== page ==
Sometimes, the hardest thing for teachers to do is to take a step back and just observe what’s going on with the children.
We started offering yoga time. Our observations showed us the children wanted to negotiate space from their peers. They wanted to walk, balance, and be able to explore. That’s why the yoga movement was really interesting to them.
Our focus at the beginning was building relationships. As we studied the pictures over time, we realized music played a big role. Music is universal. It doesn’t have to be just verbal. We discovered the children were communicating physically and emotionally. Our biggest focus in the classroom was emotions. We wanted to focus on supporting the children to express their needs in an appropriate manner.
Magic happened when the toddlers showed us a deeper meaning of dance and relationships. The children moved from directional songs to instrumental and acoustic music. They began to use hand movements after observing each other’s body language.
They expanded their friendships through movement that transcended verbal communication. This also strengthened some relationships between children.
Playing a variety of music allowed the children to develop their self-identity and to identify their emotions. Over time, the children gravitated naturally towards a unifying group experience rather than an individual one.
I feel really proud as I look back on it to have had that opportunity to work with that community, to help the children learn to make positive relationships, and take chances and really explore something they wanted to do.
I was used to working in teacher-directed programs. Teachers did everything, showed children how to do things. At Strong Foundations, we stepped back, got out of our comfort zone.
Through the study of documentation, I opened my perspective. I had considered the rights of children in my work. But until I started in the Community of Practice, I’d never met other people that thought the same way I did. We learned about the Reggio Emilia Approach to Education, documentation, and the process of collaborative reflection. Tiffany came on board that August, and she was willing to jump in with me!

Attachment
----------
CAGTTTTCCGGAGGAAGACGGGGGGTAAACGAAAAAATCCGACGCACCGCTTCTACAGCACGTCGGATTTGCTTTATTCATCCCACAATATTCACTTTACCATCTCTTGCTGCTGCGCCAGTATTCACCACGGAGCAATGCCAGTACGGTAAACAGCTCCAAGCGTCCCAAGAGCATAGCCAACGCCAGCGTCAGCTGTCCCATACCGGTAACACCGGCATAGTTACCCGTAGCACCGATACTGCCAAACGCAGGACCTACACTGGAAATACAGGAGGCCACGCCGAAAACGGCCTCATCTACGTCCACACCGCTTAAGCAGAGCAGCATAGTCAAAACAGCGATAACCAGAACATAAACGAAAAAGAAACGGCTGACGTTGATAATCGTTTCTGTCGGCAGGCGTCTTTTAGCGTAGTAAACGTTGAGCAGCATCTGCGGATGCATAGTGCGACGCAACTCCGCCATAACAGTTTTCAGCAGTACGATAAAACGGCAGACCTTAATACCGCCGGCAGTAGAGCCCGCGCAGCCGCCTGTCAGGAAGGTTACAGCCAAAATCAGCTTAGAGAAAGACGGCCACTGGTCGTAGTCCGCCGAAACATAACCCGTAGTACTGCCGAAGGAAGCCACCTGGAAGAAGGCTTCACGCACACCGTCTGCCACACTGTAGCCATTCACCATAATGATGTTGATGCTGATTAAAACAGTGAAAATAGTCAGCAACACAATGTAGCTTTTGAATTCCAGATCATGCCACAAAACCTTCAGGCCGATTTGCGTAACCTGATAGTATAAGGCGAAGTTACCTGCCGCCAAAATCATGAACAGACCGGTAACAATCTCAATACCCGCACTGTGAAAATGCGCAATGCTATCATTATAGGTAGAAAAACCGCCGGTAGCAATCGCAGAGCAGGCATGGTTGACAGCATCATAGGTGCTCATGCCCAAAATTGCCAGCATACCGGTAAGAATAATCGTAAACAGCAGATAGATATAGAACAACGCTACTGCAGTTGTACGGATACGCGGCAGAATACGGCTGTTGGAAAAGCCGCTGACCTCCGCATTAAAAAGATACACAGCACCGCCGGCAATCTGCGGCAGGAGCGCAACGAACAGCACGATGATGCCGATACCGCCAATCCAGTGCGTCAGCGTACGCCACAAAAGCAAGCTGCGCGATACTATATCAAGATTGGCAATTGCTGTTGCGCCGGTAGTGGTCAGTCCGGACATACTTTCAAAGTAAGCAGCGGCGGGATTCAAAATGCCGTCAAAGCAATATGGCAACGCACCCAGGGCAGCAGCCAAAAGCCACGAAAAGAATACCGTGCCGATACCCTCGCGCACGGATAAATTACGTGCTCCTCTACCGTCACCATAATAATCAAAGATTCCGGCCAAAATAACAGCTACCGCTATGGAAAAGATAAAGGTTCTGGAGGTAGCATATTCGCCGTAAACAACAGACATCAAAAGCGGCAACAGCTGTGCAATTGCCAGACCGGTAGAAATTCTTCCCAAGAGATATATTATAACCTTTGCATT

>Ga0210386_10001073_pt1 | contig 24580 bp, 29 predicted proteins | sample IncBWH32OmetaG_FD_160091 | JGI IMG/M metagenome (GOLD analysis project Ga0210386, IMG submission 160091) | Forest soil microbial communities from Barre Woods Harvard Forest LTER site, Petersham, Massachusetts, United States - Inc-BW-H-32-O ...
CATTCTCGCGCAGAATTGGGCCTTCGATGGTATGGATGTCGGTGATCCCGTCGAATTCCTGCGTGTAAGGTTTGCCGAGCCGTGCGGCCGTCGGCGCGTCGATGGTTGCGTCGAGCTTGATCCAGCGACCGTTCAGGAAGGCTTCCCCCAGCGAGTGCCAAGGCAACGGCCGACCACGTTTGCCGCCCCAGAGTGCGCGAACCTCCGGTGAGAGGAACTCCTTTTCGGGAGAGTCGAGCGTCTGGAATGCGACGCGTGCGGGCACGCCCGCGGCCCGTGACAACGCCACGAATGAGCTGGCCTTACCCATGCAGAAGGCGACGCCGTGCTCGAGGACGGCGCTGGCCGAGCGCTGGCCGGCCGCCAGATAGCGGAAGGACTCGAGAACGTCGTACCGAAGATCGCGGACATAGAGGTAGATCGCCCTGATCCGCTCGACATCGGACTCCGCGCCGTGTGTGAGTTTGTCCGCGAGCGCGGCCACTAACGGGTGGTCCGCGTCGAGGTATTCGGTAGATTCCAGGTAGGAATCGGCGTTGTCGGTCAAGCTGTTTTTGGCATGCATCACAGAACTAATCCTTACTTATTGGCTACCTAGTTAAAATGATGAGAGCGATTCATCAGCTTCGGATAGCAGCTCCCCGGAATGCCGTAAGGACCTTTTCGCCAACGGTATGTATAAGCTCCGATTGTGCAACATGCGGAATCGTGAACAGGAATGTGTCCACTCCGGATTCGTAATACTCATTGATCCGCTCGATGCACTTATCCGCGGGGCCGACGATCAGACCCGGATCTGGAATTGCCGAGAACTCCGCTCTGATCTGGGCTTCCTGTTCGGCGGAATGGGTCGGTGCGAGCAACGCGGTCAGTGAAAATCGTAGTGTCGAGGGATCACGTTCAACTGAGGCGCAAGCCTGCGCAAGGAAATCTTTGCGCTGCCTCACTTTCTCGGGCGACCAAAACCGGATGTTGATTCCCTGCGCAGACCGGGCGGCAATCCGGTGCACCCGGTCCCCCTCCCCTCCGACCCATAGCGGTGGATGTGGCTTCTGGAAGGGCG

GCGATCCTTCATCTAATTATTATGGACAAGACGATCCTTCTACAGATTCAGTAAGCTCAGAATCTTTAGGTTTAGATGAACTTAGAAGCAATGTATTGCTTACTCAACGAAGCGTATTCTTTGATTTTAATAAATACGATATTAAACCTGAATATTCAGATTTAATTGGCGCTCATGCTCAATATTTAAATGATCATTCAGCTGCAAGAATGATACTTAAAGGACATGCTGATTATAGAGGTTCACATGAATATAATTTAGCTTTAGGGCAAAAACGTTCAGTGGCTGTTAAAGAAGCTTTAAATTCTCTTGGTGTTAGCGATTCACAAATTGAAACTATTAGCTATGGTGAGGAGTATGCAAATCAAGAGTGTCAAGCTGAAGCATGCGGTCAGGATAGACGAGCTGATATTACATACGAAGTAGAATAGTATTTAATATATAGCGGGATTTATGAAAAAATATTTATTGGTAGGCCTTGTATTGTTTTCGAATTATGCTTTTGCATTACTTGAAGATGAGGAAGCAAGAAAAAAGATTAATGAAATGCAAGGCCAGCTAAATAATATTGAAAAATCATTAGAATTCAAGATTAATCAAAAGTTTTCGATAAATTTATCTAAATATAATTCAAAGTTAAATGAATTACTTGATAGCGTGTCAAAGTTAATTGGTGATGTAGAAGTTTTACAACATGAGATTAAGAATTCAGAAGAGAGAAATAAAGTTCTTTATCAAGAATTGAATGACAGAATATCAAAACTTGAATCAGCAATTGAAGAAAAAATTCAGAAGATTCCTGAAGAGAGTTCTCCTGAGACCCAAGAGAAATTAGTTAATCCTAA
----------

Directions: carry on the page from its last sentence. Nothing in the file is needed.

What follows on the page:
Children have the right to feel included without feeling labeled. We were aware of the biting challenges, but for music and movement, we still included all of the children without staying over their shoulders or questioning what they was doing. Children have the right to explore music, to feel included no matter their challenges.
When studying the pictures, we found it interesting how the children paired off by themselves and how younger and older children paired themselves. They were seeking to dance together, enjoy the movement together, and make connections.
They have a right to express their needs in the classroom. By observing and studying our documentation, we found those “right moments” in the room. As educators, we have to think differently about our work. Teachers have the right to connect, to take a step back. We tell children to take a deep breath, but teachers need to be able to do that, too. And to learn through collaboration. And to work together.
Tiffany Corona and Sharon Reede currently teach at NAEYC accredited Lincoln Learning Center, an outreach early childhood program of HonorHealth, Desert Mission, a non-profit in Phoenix. Both Tiffany and Sharon previously worked at Strong Foundations on the Homeward Bound campus. Homeward Bound transitional housing serves families who have experienced homelessness with the goal of helping parents find long-lasting career positions. Children of the clients of the residency on the Homeward Bound campus attended Strong Foundations early learning center alongside children from the community.